Activities prohibited under the RICO law are relatively broadly in scope. In addition to physically participating in the criminal acts set forth in the federal statute, there are other ways a person can be implicated in a racketeering case. The following activities are also prohibited:

  • receiving income derived from racketeering, including collecting gambling debt;
  • using or investing racketeering income;
  • maintaining an interest in or control of a enterprise that engages in racketeering;
  • participating in racketeering activities as an employee of an enterprise that engages in illegal activities;
  • conspiring to do any of the above.

Potential defenses

There are multiple elements prosecutors must establish before a defendant may be convicted of racketeering. Each of these elements represent a potential point of defense for attorneys who represent the accused parties in racketeering cases. Federal cases are prosecuted by some of the most accomplished attorneys in the United States; therefore, a defendant who is facing a federal racketeering charge requires the legal counsel of an attorney who is driven, accomplished, and has the professional resources that are often necessary to prevail in federal court. Depending on the facts of the case, a defendant’s attorney may choose one or a combination of multiple different approaches to defending his or her client.

Statute of limitations

Federal racketeering cases are covered by a catchall law that imposes a five-year statute of limitations on federal criminal court cases. Therefore, cases filed more than four years after the pattern of criminal activity has taken place are likely to be dismissed. In addition to criminal court charges, a RICO action may be brought against a defendant in civil court to collect compensation for injuries caused by the racketeering activity. Courts have held that the statute of limitations for a civil RICO claim is four years.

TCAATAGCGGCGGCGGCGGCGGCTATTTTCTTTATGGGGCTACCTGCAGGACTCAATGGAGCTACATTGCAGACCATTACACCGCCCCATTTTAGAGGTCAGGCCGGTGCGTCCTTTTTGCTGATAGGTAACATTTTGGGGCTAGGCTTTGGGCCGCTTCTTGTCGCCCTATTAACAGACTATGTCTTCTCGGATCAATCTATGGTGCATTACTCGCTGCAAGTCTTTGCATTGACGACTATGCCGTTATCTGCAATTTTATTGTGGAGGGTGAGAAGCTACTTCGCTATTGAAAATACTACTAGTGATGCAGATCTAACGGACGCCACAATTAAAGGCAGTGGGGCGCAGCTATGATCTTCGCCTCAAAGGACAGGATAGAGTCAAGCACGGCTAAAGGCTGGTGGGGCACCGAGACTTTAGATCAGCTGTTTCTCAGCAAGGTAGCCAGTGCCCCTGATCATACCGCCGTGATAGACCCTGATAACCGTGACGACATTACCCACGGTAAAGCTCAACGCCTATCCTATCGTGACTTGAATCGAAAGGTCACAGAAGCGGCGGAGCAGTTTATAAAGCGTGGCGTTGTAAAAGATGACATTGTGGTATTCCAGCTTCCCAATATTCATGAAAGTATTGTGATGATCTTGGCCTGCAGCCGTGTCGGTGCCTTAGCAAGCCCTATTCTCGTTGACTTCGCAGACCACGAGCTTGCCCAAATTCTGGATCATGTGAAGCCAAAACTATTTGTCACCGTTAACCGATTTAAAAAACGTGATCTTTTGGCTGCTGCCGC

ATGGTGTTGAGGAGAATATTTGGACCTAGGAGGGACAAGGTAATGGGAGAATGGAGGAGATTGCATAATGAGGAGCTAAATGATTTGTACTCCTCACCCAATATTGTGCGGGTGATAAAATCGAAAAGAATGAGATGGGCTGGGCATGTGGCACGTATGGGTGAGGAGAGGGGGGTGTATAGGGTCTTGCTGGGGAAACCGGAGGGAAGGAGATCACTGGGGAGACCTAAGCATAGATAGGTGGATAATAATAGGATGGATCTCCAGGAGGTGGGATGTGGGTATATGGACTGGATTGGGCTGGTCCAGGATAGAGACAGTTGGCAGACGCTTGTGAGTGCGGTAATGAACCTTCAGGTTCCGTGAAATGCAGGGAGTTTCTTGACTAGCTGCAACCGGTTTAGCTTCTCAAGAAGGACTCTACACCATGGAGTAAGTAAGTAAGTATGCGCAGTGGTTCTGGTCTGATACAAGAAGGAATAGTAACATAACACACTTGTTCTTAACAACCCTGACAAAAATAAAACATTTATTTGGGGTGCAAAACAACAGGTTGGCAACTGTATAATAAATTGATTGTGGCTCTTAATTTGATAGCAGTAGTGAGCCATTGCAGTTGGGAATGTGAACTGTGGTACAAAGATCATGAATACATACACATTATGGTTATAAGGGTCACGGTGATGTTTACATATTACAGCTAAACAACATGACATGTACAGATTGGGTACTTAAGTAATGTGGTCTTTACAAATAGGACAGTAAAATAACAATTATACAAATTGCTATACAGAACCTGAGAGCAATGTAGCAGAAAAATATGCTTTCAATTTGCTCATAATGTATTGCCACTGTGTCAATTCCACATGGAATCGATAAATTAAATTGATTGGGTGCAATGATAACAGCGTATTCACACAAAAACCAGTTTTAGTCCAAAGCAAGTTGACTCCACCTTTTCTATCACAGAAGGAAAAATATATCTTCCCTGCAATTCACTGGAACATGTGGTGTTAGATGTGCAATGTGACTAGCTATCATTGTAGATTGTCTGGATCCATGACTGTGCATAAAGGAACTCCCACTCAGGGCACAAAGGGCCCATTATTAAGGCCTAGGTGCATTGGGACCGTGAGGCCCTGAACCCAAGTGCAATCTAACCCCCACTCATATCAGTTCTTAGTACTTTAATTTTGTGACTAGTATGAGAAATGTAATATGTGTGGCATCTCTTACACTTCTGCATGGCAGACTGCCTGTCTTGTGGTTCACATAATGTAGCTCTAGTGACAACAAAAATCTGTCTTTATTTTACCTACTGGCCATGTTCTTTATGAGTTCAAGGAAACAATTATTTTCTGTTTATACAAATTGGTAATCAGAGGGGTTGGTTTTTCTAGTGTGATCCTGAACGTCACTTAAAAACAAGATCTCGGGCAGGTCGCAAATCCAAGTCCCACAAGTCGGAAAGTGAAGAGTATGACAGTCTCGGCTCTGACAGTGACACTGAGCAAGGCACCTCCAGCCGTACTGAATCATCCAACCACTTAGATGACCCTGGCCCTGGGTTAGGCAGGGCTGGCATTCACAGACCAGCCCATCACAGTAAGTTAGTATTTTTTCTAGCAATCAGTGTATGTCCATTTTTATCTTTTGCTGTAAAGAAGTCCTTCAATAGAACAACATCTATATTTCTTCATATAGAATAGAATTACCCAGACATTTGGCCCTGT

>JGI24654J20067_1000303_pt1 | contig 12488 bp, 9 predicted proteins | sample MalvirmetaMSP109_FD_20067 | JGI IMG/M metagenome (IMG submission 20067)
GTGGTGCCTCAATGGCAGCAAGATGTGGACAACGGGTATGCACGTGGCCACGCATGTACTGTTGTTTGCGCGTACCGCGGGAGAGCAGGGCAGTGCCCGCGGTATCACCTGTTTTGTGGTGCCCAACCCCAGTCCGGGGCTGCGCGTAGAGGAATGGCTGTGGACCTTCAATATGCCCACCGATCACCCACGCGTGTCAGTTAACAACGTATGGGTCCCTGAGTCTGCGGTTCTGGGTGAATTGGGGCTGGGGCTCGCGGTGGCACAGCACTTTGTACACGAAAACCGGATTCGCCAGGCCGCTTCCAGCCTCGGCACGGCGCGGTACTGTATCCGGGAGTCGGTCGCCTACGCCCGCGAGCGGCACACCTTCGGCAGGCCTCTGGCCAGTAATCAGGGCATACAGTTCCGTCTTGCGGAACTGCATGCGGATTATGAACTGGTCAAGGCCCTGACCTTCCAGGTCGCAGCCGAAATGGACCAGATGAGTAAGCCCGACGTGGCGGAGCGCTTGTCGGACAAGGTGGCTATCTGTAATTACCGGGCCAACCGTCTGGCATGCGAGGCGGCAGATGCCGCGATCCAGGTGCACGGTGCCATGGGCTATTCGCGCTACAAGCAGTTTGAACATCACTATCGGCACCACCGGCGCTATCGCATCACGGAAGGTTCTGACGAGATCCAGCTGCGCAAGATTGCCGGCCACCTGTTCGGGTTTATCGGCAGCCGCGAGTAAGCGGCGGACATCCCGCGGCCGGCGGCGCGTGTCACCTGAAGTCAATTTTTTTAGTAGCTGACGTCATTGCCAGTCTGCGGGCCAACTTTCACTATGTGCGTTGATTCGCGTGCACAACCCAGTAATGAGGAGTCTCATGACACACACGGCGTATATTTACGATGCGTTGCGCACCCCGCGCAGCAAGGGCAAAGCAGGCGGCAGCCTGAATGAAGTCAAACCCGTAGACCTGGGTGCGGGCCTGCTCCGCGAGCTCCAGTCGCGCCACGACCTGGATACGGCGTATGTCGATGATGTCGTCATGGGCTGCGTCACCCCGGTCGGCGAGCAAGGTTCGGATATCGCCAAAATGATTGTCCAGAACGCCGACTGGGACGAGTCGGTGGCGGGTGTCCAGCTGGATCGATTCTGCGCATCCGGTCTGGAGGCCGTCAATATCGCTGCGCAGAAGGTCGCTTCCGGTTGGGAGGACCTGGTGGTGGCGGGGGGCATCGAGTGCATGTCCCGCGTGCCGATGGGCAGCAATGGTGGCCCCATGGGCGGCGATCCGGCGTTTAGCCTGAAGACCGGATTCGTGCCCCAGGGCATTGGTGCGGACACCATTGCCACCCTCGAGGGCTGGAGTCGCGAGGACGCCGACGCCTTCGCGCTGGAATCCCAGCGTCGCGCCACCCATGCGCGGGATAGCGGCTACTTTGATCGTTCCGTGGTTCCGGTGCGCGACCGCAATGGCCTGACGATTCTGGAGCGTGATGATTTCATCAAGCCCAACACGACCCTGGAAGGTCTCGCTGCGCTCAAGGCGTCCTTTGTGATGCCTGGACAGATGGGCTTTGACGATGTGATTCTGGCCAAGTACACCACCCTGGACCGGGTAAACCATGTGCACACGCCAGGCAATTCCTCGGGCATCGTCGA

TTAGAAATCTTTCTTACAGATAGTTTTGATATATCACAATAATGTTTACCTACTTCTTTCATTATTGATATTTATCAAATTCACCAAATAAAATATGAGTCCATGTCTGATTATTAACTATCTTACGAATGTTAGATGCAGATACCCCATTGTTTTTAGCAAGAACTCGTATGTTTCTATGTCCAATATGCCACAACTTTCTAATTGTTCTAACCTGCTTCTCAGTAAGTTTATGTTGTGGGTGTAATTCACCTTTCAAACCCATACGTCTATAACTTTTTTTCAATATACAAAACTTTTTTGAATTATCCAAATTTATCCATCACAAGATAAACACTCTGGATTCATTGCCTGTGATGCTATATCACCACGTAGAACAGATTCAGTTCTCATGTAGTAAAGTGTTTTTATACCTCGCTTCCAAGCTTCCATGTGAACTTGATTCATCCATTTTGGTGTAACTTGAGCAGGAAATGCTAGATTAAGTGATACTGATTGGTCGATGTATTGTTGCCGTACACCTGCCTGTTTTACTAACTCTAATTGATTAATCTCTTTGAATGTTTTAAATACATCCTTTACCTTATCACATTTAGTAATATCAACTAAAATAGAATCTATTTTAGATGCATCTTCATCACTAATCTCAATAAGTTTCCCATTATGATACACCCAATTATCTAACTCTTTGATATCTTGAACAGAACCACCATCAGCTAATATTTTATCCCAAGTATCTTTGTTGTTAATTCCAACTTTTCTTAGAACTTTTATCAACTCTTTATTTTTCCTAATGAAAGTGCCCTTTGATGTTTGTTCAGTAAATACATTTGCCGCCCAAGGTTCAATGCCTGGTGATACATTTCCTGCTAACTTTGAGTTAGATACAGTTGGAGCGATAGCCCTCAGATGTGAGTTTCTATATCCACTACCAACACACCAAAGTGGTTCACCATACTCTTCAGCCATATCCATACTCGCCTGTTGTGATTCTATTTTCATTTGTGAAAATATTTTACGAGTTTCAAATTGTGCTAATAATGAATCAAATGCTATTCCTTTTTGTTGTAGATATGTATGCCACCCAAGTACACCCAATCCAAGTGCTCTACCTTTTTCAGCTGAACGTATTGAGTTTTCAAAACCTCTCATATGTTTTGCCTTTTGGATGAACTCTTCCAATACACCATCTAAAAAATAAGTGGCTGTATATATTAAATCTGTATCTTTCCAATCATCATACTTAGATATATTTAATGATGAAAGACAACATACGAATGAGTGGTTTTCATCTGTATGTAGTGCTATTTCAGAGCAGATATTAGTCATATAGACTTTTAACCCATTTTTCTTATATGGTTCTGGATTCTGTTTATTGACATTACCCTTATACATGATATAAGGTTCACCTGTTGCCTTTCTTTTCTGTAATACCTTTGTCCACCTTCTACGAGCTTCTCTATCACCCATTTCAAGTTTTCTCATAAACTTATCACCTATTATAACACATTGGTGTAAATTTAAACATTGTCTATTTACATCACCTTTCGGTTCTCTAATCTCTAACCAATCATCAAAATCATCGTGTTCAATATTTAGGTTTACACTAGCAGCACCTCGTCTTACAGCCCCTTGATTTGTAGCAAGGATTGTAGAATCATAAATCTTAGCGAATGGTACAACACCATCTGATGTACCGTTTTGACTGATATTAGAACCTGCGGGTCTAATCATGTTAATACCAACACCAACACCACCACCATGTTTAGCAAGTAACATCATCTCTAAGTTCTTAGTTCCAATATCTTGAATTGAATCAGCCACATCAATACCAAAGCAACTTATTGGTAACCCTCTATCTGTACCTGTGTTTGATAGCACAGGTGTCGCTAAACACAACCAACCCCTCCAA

Insufficient racketeering indictment in West Palm Beach

One of the first lines of attack for a seasoned West Palm Beach defense lawyer is to question the legitimacy of the indictment against his or her client. The attorney may argue any of the following:

  • there was no enterprise in existence;
  • the enterprise did not affect interstate commerce;
  • the defendant was not associated with or employed by the enterprise;
  • The defendant did not engage in a pattern of racketeering activity.

Criminal penalties for racketeering

If convicted on a federal racketeering charge, a defendant who has no prior record may be sentenced to a minimum of 30 to 37 months in prison. However, judges have more discretion now than in years past. Therefore, the court may take steps to increase or decrease the sentence. Therefore, even if a person is convicted, his or her Florida defense lawyer may be able to obtain a shorter prison sentence and/or persuade the court to allow the sentence to be served in a less restrictive facility.

Call on a qualified Florida RICO defense lawyer

The best response to being investigated or charged with racketeering is to contact a trustworthy, qualified Florida defense lawyer. A defense attorney, can thoroughly explain all legal options in addition to counseling clients through the critical preliminary stages of a federal case. People who have been charged and even those who believe they or their employer may be under investigation should speak with an attorney to determine the best ways to avoid incriminating themselves and giving the appearance that they may be aiding the enterprise in engaging in racketeering activities.